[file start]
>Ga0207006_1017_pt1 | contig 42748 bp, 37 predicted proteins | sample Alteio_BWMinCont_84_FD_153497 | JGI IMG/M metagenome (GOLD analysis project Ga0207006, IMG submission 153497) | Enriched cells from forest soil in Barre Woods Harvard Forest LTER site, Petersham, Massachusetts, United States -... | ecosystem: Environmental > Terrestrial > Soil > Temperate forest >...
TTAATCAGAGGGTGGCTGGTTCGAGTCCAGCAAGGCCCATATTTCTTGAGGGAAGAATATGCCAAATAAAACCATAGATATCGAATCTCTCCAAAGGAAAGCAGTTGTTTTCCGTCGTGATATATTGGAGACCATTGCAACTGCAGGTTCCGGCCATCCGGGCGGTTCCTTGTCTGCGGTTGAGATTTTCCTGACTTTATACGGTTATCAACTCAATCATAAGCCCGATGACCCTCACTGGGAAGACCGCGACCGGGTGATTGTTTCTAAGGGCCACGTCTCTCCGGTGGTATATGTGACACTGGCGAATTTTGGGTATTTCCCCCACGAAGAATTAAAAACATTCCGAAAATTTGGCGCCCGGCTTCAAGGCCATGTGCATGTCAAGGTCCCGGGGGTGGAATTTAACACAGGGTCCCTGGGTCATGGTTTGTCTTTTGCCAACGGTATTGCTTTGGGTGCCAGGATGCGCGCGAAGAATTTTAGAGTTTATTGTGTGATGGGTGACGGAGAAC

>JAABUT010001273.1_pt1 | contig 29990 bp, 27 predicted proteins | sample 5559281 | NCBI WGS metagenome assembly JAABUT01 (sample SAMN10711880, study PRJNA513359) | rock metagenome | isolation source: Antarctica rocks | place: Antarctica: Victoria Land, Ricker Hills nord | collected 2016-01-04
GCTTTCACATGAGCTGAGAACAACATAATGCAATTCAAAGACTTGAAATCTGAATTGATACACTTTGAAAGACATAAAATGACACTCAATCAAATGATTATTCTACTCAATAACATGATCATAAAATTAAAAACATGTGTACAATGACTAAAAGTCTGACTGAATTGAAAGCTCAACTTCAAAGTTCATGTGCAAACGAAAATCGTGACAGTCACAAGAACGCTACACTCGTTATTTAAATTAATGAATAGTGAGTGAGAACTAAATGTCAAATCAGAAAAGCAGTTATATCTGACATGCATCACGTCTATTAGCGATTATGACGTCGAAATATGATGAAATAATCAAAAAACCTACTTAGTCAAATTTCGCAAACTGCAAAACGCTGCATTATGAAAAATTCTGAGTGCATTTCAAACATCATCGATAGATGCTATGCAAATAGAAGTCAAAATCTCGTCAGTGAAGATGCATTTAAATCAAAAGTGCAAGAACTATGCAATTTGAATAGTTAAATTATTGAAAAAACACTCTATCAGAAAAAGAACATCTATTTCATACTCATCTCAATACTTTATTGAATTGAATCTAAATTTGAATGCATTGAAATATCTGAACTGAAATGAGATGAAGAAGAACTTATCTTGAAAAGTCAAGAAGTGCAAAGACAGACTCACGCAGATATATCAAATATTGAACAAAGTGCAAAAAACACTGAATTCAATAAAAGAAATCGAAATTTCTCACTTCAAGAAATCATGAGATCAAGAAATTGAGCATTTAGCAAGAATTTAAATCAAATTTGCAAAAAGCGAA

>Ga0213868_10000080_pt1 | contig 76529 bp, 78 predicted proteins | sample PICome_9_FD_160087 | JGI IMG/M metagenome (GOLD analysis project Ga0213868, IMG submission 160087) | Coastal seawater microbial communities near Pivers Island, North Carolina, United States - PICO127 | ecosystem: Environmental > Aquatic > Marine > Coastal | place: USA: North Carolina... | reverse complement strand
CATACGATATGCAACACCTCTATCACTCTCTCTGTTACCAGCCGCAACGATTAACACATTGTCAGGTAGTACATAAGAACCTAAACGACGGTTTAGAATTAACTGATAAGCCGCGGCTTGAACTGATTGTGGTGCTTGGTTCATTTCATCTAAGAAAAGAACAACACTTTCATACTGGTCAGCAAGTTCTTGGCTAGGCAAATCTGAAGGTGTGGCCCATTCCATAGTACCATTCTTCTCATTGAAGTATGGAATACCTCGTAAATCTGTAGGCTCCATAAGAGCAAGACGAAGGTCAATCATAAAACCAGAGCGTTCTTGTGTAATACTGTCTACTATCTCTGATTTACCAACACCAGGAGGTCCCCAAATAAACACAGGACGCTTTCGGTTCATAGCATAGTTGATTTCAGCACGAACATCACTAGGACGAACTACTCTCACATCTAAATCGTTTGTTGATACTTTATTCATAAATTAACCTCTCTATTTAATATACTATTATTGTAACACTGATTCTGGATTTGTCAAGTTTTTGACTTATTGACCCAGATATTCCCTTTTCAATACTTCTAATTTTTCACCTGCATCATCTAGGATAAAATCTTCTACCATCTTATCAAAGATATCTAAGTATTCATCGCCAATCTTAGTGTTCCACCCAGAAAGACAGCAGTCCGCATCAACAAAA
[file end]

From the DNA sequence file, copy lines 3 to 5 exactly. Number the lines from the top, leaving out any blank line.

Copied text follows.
>JAABUT010001273.1_pt1 | contig 29990 bp, 27 predicted proteins | sample 5559281 | NCBI WGS metagenome assembly JAABUT01 (sample SAMN10711880, study PRJNA513359) | rock metagenome | isolation source: Antarctica rocks | place: Antarctica: Victoria Land, Ricker Hills nord | collected 2016-01-04
GCTTTCACATGAGCTGAGAACAACATAATGCAATTCAAAGACTTGAAATCTGAATTGATACACTTTGAAAGACATAAAATGACACTCAATCAAATGATTATTCTACTCAATAACATGATCATAAAATTAAAAACATGTGTACAATGACTAAAAGTCTGACTGAATTGAAAGCTCAACTTCAAAGTTCATGTGCAAACGAAAATCGTGACAGTCACAAGAACGCTACACTCGTTATTTAAATTAATGAATAGTGAGTGAGAACTAAATGTCAAATCAGAAAAGCAGTTATATCTGACATGCATCACGTCTATTAGCGATTATGACGTCGAAATATGATGAAATAATCAAAAAACCTACTTAGTCAAATTTCGCAAACTGCAAAACGCTGCATTATGAAAAATTCTGAGTGCATTTCAAACATCATCGATAGATGCTATGCAAATAGAAGTCAAAATCTCGTCAGTGAAGATGCATTTAAATCAAAAGTGCAAGAACTATGCAATTTGAATAGTTAAATTATTGAAAAAACACTCTATCAGAAAAAGAACATCTATTTCATACTCATCTCAATACTTTATTGAATTGAATCTAAATTTGAATGCATTGAAATATCTGAACTGAAATGAGATGAAGAAGAACTTATCTTGAAAAGTCAAGAAGTGCAAAGACAGACTCACGCAGATATATCAAATATTGAACAAAGTGCAAAAAACACTGAATTCAATAAAAGAAATCGAAATTTCTCACTTCAAGAAATCATGAGATCAAGAAATTGAGCATTTAGCAAGAATTTAAATCAAATTTGCAAAAAGCGAA

>Ga0213868_10000080_pt1 | contig 76529 bp, 78 predicted proteins | sample PICome_9_FD_160087 | JGI IMG/M metagenome (GOLD analysis project Ga0213868, IMG submission 160087) | Coastal seawater microbial communities near Pivers Island, North Carolina, United States - PICO127 | ecosystem: Environmental > Aquatic > Marine > Coastal | place: USA: North Carolina... | reverse complement strand